Gormleys withdrew 17 paintings from its auction at the Radisson St Helen's Hotel in south Dublin on Tuesday evening. Ballsbridge art dealer Dominic
Milmo-Penny spotted some paintings in the catalogue which he believed were "not right" and raised his concerns with the auctioneer about the authenticity of works ascribed to Walter Frederick Osborne, Roderic O'Conor and Aloysius O'Kelly.
Among the paintings withdrawn was Women Washing Clothes in a Canal by Walter Frederick Osborne, which had an estimate of €20,000-€30,000.
Auctioneer Oliver Gormley said he had accepted the paintings "in good faith" from the heirs of the late Mervyn Solomon, a well-known Belfast art collector. He told The Irish Times he had contacted the vendors who said they "had no idea at all" that the paintings might not be authentic. Mr Gormley said he had now returned the paintings to the owners who were "getting an expert to check them all".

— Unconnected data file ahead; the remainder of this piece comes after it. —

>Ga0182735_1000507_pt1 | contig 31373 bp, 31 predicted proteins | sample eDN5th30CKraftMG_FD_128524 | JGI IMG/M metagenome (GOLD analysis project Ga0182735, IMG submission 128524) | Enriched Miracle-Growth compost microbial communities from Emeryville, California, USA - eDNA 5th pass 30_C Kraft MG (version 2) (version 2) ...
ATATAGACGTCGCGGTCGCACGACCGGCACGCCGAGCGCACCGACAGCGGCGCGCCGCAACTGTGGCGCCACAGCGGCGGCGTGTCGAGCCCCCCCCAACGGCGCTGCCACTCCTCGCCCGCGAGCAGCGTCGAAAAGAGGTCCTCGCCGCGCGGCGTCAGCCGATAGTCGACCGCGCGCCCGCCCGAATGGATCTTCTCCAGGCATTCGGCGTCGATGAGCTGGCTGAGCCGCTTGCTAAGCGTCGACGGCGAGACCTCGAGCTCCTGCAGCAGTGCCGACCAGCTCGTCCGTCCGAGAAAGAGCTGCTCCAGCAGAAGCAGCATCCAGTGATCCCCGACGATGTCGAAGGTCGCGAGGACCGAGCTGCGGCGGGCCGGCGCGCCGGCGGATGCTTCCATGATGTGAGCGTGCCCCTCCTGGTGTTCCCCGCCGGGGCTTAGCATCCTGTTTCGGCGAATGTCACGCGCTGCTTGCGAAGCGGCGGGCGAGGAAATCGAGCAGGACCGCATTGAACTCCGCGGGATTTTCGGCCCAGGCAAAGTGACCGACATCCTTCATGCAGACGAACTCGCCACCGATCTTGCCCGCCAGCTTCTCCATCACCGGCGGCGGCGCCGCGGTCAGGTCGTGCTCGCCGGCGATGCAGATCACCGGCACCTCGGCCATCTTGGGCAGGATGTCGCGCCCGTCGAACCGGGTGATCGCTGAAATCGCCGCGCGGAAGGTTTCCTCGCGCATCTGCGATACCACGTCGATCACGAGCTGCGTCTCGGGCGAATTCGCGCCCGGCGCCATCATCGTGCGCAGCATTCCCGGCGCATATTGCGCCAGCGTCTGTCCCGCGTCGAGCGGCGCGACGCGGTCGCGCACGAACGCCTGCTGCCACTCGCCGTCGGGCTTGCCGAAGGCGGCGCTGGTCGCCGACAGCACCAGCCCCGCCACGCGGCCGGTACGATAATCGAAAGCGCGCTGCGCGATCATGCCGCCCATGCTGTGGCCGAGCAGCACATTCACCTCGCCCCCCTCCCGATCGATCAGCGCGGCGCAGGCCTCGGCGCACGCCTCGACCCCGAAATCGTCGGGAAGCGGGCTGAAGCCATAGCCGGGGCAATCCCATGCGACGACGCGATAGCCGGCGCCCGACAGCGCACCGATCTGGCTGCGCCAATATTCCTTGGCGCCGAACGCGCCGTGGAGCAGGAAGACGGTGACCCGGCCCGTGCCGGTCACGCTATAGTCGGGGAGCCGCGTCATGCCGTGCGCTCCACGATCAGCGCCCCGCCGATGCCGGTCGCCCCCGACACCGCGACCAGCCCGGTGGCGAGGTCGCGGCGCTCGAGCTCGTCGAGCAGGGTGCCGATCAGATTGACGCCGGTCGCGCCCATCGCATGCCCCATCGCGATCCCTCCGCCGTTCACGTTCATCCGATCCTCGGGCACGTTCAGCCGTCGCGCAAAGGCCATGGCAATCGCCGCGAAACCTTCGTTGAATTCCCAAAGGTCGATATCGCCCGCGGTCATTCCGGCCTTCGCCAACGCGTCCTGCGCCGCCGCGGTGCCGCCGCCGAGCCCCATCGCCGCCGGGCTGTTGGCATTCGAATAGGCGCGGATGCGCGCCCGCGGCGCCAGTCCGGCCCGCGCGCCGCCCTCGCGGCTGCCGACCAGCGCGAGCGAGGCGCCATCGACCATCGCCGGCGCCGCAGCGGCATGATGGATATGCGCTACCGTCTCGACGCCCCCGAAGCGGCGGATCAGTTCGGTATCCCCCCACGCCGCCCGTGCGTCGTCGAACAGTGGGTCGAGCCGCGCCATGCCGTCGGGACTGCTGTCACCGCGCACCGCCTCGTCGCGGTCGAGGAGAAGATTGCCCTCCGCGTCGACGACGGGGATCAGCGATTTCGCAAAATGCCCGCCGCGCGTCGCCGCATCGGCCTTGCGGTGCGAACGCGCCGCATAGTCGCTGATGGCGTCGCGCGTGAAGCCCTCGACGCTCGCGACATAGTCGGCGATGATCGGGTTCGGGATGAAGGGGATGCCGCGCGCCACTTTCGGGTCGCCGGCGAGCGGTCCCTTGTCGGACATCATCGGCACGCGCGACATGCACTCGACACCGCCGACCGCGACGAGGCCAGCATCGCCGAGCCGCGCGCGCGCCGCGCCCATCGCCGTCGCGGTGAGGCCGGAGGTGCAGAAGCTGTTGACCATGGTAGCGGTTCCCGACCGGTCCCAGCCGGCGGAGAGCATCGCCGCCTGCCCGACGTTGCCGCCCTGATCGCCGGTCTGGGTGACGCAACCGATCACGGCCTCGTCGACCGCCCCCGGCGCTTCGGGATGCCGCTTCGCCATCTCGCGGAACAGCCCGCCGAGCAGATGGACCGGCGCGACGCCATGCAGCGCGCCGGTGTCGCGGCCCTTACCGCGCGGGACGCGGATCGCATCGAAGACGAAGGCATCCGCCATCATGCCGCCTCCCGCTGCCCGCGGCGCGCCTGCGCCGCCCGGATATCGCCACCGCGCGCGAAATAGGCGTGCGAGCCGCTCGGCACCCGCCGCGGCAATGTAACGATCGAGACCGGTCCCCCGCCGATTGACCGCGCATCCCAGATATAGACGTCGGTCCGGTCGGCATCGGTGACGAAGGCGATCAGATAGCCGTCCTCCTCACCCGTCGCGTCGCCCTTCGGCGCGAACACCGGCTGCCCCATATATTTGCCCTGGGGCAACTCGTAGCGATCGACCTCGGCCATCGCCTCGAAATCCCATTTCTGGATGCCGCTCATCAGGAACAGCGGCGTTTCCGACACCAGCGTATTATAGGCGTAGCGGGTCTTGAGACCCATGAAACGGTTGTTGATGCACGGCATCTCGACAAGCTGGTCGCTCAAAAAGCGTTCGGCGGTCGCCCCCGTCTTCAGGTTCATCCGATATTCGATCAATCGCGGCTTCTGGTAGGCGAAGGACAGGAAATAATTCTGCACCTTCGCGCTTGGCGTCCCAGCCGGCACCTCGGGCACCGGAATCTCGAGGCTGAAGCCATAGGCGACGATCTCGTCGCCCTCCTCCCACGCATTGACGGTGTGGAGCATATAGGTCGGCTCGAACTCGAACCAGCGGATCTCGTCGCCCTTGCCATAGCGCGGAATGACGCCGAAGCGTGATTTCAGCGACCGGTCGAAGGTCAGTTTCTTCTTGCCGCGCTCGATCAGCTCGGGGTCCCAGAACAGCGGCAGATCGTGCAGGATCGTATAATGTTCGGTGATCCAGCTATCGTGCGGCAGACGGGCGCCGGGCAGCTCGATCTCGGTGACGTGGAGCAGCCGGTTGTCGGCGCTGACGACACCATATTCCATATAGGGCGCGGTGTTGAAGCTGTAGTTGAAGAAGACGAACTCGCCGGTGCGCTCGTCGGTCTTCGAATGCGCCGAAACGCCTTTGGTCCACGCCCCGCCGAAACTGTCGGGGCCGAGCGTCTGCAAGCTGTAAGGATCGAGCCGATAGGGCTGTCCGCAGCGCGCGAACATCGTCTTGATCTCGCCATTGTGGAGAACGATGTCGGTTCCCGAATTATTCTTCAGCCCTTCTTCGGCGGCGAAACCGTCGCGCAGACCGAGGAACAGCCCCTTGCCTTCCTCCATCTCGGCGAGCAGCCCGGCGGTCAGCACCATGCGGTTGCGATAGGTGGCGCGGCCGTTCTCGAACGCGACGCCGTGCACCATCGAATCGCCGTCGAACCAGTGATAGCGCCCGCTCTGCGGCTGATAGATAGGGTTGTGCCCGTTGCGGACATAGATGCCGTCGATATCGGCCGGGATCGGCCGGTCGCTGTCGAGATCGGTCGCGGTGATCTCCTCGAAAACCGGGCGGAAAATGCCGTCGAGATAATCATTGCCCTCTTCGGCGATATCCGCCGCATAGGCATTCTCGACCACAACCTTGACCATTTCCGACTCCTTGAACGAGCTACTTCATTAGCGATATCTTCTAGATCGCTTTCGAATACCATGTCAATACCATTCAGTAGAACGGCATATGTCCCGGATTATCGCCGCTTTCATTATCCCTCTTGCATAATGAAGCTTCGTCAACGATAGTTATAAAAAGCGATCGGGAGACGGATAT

Mr Milmo-Penny, of Milmo Fine Art in Ballsbridge said he had been concerned about forgeries in the Irish art market since 1980, and was planning to lodge a formal complaint about the lack of regulation in the fine art auctioneering sector to the Property Services Regulatory Authority. He said the Irish art market was subject to “light-touch regulation by a poodle with no teeth, when we need a Rottweiler”.